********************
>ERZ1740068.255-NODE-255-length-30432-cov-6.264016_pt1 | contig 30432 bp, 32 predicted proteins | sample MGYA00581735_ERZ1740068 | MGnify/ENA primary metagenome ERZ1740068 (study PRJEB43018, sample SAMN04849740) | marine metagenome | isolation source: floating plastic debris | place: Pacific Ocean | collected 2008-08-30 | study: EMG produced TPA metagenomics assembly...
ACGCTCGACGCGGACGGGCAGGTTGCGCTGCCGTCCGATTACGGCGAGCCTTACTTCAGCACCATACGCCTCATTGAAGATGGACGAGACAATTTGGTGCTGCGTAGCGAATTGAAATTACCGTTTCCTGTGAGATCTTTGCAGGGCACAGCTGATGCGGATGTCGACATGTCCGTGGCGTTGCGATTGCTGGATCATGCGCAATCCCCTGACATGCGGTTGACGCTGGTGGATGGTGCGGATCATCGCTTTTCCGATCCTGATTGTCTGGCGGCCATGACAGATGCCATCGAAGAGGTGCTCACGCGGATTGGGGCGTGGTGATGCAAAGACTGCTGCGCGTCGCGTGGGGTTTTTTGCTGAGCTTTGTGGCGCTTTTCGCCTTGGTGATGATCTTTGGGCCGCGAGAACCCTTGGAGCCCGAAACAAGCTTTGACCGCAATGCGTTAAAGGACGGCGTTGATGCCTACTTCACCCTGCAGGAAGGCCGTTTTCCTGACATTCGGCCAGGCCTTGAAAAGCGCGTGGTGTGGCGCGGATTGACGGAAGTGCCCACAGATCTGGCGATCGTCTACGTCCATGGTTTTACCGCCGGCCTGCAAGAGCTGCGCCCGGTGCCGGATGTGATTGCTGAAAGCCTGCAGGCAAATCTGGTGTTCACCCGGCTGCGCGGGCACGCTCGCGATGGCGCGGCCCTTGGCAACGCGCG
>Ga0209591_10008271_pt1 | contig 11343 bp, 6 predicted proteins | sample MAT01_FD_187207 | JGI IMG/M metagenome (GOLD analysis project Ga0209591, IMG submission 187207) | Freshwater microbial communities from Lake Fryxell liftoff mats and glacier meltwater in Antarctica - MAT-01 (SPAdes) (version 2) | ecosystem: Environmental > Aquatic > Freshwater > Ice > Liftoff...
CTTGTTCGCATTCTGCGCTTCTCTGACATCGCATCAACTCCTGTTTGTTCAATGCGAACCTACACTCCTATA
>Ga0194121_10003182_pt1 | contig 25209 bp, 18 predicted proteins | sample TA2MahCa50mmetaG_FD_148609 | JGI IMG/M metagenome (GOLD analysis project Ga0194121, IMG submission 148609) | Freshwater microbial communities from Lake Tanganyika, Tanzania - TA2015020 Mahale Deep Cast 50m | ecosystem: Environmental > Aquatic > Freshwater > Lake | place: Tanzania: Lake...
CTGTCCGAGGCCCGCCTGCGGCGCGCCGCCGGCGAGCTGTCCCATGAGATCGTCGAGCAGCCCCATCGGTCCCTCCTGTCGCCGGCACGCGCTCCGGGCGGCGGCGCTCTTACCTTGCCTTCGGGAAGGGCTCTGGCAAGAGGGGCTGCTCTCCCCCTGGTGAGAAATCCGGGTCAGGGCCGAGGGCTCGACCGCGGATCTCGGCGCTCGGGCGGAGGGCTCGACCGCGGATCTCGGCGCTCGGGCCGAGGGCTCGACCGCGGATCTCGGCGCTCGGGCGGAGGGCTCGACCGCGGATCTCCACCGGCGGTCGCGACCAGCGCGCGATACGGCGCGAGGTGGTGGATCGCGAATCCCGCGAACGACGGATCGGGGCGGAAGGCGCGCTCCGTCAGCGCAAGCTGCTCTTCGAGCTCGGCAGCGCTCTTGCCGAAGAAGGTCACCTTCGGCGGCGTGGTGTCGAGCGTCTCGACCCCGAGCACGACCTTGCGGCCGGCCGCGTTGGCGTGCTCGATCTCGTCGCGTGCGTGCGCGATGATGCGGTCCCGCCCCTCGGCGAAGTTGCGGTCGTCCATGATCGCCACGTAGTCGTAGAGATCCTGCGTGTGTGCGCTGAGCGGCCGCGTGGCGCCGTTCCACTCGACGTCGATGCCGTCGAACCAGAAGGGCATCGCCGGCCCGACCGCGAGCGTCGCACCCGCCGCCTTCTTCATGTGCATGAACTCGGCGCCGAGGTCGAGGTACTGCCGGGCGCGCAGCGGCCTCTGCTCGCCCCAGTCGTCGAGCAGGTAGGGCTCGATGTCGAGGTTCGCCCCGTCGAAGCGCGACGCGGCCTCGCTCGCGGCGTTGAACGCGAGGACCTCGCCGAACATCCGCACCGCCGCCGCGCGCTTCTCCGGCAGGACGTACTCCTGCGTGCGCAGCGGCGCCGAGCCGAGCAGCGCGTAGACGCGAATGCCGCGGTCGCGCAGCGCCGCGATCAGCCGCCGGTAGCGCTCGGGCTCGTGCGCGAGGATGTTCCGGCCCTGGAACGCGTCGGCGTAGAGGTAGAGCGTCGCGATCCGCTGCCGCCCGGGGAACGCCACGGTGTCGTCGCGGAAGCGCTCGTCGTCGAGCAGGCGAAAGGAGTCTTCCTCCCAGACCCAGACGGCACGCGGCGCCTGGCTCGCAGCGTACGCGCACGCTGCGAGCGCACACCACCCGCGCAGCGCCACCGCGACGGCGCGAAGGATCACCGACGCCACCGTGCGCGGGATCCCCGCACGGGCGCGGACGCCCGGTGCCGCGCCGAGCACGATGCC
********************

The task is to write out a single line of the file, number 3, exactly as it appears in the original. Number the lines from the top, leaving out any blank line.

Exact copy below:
>Ga0209591_10008271_pt1 | contig 11343 bp, 6 predicted proteins | sample MAT01_FD_187207 | JGI IMG/M metagenome (GOLD analysis project Ga0209591, IMG submission 187207) | Freshwater microbial communities from Lake Fryxell liftoff mats and glacier meltwater in Antarctica - MAT-01 (SPAdes) (version 2) | ecosystem: Environmental > Aquatic > Freshwater > Ice > Liftoff...